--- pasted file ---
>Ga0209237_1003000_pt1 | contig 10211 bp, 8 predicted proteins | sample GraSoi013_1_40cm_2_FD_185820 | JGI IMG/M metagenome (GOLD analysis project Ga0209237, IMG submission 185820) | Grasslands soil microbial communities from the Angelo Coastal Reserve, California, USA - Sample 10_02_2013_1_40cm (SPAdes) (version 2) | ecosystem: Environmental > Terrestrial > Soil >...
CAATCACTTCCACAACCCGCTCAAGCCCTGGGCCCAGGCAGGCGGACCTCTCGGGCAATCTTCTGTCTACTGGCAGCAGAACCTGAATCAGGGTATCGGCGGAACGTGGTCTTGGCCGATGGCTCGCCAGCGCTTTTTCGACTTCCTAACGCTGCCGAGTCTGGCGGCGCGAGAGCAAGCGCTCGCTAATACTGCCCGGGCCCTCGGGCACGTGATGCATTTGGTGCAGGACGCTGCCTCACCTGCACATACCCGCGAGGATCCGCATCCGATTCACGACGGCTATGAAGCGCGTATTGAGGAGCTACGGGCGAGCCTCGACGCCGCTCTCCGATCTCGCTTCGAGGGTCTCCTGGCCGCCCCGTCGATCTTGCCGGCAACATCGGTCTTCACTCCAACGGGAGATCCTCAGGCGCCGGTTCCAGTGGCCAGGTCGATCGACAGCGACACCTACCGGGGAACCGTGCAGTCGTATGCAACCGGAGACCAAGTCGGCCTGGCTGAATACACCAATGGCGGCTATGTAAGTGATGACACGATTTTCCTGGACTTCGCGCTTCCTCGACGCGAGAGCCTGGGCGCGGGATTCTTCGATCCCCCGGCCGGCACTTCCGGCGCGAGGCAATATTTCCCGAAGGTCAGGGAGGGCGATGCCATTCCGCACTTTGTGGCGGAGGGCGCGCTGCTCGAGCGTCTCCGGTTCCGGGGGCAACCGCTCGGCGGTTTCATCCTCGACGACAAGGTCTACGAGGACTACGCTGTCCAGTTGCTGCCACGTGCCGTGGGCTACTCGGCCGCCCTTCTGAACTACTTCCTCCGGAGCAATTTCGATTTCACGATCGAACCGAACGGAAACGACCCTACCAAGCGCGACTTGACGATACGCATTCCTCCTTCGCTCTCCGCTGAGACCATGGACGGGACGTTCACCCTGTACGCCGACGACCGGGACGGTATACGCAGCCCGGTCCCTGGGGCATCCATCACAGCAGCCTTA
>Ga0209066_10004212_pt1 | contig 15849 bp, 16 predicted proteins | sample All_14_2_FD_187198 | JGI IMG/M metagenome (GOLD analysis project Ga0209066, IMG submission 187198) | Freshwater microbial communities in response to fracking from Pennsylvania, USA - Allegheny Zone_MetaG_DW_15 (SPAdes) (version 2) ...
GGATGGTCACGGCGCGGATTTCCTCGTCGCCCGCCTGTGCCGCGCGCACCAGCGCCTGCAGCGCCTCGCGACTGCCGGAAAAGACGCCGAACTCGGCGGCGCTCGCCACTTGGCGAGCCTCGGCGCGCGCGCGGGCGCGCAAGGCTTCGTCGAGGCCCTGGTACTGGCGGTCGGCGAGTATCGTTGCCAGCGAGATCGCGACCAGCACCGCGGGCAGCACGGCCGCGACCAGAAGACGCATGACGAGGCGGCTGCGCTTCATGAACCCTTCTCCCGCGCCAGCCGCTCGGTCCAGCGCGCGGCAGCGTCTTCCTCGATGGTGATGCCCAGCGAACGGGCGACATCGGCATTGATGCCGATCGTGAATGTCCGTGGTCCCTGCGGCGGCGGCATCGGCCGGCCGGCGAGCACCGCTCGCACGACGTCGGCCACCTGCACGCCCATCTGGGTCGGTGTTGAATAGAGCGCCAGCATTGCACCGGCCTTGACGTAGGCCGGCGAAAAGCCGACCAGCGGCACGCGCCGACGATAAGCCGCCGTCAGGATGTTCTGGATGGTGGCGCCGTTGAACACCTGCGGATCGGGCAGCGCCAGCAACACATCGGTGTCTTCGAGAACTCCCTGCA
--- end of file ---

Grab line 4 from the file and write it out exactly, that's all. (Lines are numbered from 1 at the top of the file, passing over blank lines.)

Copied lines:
GGATGGTCACGGCGCGGATTTCCTCGTCGCCCGCCTGTGCCGCGCGCACCAGCGCCTGCAGCGCCTCGCGACTGCCGGAAAAGACGCCGAACTCGGCGGCGCTCGCCACTTGGCGAGCCTCGGCGCGCGCGCGGGCGCGCAAGGCTTCGTCGAGGCCCTGGTACTGGCGGTCGGCGAGTATCGTTGCCAGCGAGATCGCGACCAGCACCGCGGGCAGCACGGCCGCGACCAGAAGACGCATGACGAGGCGGCTGCGCTTCATGAACCCTTCTCCCGCGCCAGCCGCTCGGTCCAGCGCGCGGCAGCGTCTTCCTCGATGGTGATGCCCAGCGAACGGGCGACATCGGCATTGATGCCGATCGTGAATGTCCGTGGTCCCTGCGGCGGCGGCATCGGCCGGCCGGCGAGCACCGCTCGCACGACGTCGGCCACCTGCACGCCCATCTGGGTCGGTGTTGAATAGAGCGCCAGCATTGCACCGGCCTTGACGTAGGCCGGCGAAAAGCCGACCAGCGGCACGCGCCGACGATAAGCCGCCGTCAGGATGTTCTGGATGGTGGCGCCGTTGAACACCTGCGGATCGGGCAGCGCCAGCAACACATCGGTGTCTTCGAGAACTCCCTGCA